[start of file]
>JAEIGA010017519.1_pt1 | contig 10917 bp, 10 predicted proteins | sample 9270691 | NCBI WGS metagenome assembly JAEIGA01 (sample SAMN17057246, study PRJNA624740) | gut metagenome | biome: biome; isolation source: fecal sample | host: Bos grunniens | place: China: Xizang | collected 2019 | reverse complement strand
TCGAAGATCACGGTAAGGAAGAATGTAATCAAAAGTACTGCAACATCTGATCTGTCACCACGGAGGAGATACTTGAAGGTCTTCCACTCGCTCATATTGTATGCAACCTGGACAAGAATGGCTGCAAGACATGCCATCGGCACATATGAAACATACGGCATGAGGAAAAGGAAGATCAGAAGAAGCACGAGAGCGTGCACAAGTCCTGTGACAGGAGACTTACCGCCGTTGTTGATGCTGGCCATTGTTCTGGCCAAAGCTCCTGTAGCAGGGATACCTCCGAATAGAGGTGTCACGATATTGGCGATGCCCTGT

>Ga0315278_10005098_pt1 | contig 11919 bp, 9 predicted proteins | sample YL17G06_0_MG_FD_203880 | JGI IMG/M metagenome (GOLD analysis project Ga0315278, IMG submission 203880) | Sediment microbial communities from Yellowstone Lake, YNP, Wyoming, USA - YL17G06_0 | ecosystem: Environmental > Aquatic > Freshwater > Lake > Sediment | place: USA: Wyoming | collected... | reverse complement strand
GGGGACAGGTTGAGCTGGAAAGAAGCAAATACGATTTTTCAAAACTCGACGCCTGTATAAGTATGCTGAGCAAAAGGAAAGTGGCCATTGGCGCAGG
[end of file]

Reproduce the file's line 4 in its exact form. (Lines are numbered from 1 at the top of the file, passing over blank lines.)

GGGGACAGGTTGAGCTGGAAAGAAGCAAATACGATTTTTCAAAACTCGACGCCTGTATAAGTATGCTGAGCAAAAGGAAAGTGGCCATTGGCGCAGG